Besides identifying the “necessary” set of variables for a classifier, another important use of the stripping algorithm is the identification of multiple, non-overlapping sufficient sets of variables useful as classifiers for a particular question. These non-overlapping sufficient sets are a direct product of the above-described general method of stripping valid classifiers. Where the application of the method results in a second validated classifier with the desired level of performance, that second classifier by definition does not include any variables in common with the first classifier. Typically, the earlier stripped non-overlapping classifiers yield higher performance with fewer variables. In other words, the earliest identified sufficient set usually comprises the highest impact, most information-rich variables with respect to the particular classification question. The valid classifiers that appear during the application of the stripping algorithm typically contain a larger number of variables. However, these later appearing classifiers may provide valuable information regarding normally unrecognized relationships between variables in the dataset. For example, in the case of non-overlapping gene signatures identified by stripping in a chemogenomics dataset, the later appearing signatures may include families of genes not previously recognized as involved in the particular metabolic pathway that is being affected by a particular compound treatment. Thus, functional analysis of a gene signature stripping procedure may identify new metabolic targets associated with a compound treatment.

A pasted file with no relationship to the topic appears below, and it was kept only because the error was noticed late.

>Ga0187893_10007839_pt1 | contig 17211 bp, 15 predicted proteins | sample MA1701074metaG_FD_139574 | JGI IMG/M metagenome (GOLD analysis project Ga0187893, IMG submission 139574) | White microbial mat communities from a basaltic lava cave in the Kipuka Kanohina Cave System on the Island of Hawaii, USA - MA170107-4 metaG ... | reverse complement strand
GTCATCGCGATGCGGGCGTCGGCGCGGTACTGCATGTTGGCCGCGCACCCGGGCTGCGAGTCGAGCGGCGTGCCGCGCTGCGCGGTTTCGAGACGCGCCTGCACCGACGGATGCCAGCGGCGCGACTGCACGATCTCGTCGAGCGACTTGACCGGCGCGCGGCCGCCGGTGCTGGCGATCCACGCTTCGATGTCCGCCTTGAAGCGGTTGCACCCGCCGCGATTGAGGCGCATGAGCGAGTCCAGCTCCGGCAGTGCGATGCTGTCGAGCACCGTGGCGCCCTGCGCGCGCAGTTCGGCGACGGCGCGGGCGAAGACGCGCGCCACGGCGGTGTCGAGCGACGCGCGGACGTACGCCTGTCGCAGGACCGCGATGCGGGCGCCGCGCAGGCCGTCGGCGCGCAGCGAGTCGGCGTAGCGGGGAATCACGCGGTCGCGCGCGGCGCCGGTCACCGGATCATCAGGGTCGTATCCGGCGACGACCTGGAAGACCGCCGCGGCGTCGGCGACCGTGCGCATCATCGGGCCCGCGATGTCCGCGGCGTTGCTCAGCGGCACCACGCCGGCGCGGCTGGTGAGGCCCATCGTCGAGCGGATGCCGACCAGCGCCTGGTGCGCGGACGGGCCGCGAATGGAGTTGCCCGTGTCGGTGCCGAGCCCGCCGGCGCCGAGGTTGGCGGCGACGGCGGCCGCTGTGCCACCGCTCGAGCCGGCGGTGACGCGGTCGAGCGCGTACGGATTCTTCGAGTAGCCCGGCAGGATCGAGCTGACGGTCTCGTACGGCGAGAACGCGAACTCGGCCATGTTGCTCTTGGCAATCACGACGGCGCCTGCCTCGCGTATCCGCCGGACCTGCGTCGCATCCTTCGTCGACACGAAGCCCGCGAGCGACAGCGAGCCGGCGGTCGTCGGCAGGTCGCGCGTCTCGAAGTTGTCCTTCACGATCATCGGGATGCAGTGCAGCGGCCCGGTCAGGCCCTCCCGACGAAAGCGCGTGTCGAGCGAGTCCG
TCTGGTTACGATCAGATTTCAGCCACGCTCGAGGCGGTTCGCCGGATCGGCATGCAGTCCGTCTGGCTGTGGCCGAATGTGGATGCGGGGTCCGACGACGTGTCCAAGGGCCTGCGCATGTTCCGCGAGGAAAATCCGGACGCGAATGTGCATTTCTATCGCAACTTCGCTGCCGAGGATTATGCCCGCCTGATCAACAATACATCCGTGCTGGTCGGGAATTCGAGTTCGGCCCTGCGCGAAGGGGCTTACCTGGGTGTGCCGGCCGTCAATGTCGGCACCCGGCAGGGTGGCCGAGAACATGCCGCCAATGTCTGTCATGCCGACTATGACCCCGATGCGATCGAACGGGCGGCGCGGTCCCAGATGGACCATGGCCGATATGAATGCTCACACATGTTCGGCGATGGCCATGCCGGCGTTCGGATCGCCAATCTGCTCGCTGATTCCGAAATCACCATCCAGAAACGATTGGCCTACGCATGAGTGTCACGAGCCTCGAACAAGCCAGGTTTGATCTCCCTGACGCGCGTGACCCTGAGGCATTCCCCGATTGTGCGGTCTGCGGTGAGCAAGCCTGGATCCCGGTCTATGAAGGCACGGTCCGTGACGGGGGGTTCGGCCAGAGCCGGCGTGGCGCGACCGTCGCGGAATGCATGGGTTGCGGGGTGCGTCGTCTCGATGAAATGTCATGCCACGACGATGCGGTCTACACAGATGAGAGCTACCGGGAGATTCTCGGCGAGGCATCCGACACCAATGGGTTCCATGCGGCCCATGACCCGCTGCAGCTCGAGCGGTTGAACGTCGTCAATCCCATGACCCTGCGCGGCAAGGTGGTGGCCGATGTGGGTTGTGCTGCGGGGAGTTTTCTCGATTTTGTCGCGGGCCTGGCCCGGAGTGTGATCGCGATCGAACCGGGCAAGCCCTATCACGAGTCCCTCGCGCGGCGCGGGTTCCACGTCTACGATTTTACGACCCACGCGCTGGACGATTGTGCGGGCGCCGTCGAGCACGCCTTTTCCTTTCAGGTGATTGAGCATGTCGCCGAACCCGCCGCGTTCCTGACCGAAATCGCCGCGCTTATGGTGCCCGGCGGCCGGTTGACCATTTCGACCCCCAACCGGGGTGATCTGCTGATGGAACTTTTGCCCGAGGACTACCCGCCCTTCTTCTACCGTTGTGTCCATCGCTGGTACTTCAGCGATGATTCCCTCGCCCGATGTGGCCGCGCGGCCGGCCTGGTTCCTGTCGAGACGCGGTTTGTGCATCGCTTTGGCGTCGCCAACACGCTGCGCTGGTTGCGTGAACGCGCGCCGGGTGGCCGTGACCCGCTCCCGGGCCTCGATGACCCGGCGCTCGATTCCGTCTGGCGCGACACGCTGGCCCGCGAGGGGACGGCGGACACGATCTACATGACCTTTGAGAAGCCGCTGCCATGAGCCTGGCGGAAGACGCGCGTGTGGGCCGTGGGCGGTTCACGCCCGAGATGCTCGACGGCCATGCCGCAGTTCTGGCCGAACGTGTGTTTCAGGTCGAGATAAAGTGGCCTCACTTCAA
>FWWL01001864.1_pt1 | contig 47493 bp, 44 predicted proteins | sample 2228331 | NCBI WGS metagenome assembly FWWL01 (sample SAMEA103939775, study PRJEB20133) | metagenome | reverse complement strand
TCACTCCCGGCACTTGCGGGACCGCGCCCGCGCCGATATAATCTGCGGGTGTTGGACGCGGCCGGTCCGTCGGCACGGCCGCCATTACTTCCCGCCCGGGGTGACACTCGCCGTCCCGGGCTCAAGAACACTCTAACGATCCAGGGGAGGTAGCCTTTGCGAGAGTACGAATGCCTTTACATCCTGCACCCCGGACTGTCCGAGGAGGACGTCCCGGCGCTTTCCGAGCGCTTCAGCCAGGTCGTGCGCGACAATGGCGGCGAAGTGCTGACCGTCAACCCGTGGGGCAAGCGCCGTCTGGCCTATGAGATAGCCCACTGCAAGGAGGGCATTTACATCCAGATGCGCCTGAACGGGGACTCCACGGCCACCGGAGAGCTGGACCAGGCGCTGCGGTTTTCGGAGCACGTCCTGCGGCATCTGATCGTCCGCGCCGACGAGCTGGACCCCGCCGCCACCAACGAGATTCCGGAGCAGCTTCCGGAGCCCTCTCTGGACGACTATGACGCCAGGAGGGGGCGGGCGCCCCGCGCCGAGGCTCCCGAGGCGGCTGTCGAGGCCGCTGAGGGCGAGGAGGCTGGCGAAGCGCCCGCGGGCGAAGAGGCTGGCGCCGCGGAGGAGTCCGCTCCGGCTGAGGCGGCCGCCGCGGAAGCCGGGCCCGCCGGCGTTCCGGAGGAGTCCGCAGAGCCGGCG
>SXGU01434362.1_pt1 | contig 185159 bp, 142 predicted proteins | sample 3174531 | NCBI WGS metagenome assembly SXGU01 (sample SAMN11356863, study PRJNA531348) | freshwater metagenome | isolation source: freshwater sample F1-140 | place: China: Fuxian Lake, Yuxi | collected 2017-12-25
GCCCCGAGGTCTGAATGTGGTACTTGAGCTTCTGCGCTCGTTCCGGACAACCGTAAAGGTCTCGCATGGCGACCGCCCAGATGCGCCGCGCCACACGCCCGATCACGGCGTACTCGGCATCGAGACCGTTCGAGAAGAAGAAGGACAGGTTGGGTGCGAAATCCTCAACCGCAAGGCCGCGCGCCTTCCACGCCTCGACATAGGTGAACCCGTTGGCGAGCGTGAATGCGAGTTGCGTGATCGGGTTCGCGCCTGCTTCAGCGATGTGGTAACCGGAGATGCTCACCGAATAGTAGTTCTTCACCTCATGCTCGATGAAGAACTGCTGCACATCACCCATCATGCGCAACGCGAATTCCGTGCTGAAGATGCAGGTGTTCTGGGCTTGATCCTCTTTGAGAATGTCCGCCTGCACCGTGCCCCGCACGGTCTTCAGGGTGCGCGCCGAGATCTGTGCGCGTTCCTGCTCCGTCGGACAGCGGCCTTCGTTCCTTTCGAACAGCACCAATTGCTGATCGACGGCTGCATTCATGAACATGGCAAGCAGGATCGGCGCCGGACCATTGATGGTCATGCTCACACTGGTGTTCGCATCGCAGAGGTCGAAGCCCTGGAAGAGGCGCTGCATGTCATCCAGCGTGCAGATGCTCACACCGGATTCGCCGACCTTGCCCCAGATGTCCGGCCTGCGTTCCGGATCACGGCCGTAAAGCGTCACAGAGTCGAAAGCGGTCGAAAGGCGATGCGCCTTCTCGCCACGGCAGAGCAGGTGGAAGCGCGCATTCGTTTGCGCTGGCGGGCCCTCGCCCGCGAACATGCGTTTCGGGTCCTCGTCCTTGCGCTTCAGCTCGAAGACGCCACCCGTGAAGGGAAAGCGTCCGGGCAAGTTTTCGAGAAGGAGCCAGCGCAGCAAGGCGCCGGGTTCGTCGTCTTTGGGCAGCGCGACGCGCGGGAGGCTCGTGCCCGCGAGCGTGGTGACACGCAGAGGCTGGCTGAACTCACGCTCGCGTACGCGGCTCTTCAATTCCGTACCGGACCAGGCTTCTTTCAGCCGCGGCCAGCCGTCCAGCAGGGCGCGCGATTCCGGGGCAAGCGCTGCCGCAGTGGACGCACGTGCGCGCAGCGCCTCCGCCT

D. Functional Characterization of Necessary Sets

The stripping method described herein produces a set of variables (e.g., genes) representing the information rich necessary set for a given classification question. Such necessary set, however, may be characterized in finctional terms based on the ability of the information rich genes in the set to supplement (i.e., “revive”) the ability of a fully depleted set to generate valid signatures for the classification question.